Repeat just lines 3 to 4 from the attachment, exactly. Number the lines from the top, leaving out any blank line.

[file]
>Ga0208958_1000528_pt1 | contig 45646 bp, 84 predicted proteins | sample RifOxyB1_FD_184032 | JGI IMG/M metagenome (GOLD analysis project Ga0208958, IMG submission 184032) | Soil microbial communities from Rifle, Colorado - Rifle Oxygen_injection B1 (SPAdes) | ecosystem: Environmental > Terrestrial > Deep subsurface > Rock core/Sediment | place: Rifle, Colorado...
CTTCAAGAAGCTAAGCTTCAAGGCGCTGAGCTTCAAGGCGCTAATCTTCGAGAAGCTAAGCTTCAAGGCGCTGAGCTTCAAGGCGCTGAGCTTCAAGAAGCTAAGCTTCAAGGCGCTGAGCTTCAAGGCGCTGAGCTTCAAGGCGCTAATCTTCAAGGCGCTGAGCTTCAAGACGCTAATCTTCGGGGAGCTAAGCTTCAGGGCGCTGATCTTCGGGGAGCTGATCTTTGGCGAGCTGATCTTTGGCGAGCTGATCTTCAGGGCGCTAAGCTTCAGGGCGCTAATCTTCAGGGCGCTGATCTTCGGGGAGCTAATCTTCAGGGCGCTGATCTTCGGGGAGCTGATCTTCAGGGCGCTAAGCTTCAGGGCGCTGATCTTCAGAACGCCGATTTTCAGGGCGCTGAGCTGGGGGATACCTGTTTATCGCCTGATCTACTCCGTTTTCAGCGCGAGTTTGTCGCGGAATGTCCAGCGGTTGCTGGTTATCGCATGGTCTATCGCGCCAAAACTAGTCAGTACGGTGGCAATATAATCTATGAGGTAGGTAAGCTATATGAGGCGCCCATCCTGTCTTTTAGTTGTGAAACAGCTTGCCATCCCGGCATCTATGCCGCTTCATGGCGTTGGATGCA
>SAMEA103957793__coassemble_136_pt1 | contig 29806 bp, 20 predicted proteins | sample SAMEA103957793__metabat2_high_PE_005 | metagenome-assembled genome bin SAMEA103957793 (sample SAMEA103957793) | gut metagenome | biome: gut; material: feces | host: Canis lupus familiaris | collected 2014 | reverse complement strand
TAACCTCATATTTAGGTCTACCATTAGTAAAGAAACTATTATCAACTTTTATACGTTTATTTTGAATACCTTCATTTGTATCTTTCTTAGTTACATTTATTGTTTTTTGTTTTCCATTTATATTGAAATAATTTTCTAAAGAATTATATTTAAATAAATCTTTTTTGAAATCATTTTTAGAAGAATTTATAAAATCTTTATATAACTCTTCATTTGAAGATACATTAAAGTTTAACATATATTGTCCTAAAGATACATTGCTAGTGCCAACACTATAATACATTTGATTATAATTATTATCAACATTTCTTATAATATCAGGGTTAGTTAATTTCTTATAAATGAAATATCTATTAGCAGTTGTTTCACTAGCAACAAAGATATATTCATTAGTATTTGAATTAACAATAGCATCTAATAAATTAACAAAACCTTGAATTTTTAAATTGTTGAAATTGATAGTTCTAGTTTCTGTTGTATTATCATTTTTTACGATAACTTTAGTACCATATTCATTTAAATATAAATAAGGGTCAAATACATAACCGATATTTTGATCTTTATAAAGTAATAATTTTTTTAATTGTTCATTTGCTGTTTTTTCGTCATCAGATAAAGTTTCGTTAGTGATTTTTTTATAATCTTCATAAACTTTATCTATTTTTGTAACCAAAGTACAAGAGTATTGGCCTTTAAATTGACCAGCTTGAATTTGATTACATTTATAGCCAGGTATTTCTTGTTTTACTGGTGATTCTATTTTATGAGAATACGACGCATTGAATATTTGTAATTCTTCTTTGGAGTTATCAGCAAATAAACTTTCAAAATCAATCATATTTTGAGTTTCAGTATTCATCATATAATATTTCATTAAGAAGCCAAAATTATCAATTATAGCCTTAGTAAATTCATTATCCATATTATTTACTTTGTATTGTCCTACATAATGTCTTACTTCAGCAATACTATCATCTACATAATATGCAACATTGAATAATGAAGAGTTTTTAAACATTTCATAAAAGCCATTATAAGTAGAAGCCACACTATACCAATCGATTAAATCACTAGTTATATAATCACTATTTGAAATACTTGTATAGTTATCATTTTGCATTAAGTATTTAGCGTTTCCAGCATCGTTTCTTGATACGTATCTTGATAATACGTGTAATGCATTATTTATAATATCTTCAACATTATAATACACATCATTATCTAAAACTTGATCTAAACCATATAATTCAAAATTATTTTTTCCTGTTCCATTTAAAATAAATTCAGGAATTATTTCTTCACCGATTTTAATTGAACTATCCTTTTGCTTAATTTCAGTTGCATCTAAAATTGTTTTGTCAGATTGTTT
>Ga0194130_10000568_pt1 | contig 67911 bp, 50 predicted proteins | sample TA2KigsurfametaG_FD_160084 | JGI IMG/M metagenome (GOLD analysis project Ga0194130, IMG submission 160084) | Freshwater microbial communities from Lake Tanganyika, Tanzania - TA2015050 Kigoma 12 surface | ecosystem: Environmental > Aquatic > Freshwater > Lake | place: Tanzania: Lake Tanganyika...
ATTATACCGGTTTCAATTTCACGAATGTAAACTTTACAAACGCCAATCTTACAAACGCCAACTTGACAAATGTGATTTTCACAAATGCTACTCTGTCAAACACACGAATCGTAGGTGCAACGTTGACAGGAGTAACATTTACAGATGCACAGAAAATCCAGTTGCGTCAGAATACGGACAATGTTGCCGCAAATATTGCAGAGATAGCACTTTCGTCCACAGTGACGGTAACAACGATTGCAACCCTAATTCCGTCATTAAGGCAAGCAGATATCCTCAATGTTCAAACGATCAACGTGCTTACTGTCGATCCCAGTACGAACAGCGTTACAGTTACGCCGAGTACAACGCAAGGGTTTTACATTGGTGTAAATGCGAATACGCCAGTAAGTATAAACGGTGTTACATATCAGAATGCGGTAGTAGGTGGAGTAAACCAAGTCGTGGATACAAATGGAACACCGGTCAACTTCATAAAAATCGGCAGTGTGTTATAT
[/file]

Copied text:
>SAMEA103957793__coassemble_136_pt1 | contig 29806 bp, 20 predicted proteins | sample SAMEA103957793__metabat2_high_PE_005 | metagenome-assembled genome bin SAMEA103957793 (sample SAMEA103957793) | gut metagenome | biome: gut; material: feces | host: Canis lupus familiaris | collected 2014 | reverse complement strand
TAACCTCATATTTAGGTCTACCATTAGTAAAGAAACTATTATCAACTTTTATACGTTTATTTTGAATACCTTCATTTGTATCTTTCTTAGTTACATTTATTGTTTTTTGTTTTCCATTTATATTGAAATAATTTTCTAAAGAATTATATTTAAATAAATCTTTTTTGAAATCATTTTTAGAAGAATTTATAAAATCTTTATATAACTCTTCATTTGAAGATACATTAAAGTTTAACATATATTGTCCTAAAGATACATTGCTAGTGCCAACACTATAATACATTTGATTATAATTATTATCAACATTTCTTATAATATCAGGGTTAGTTAATTTCTTATAAATGAAATATCTATTAGCAGTTGTTTCACTAGCAACAAAGATATATTCATTAGTATTTGAATTAACAATAGCATCTAATAAATTAACAAAACCTTGAATTTTTAAATTGTTGAAATTGATAGTTCTAGTTTCTGTTGTATTATCATTTTTTACGATAACTTTAGTACCATATTCATTTAAATATAAATAAGGGTCAAATACATAACCGATATTTTGATCTTTATAAAGTAATAATTTTTTTAATTGTTCATTTGCTGTTTTTTCGTCATCAGATAAAGTTTCGTTAGTGATTTTTTTATAATCTTCATAAACTTTATCTATTTTTGTAACCAAAGTACAAGAGTATTGGCCTTTAAATTGACCAGCTTGAATTTGATTACATTTATAGCCAGGTATTTCTTGTTTTACTGGTGATTCTATTTTATGAGAATACGACGCATTGAATATTTGTAATTCTTCTTTGGAGTTATCAGCAAATAAACTTTCAAAATCAATCATATTTTGAGTTTCAGTATTCATCATATAATATTTCATTAAGAAGCCAAAATTATCAATTATAGCCTTAGTAAATTCATTATCCATATTATTTACTTTGTATTGTCCTACATAATGTCTTACTTCAGCAATACTATCATCTACATAATATGCAACATTGAATAATGAAGAGTTTTTAAACATTTCATAAAAGCCATTATAAGTAGAAGCCACACTATACCAATCGATTAAATCACTAGTTATATAATCACTATTTGAAATACTTGTATAGTTATCATTTTGCATTAAGTATTTAGCGTTTCCAGCATCGTTTCTTGATACGTATCTTGATAATACGTGTAATGCATTATTTATAATATCTTCAACATTATAATACACATCATTATCTAAAACTTGATCTAAACCATATAATTCAAAATTATTTTTTCCTGTTCCATTTAAAATAAATTCAGGAATTATTTCTTCACCGATTTTAATTGAACTATCCTTTTGCTTAATTTCAGTTGCATCTAAAATTGTTTTGTCAGATTGTTT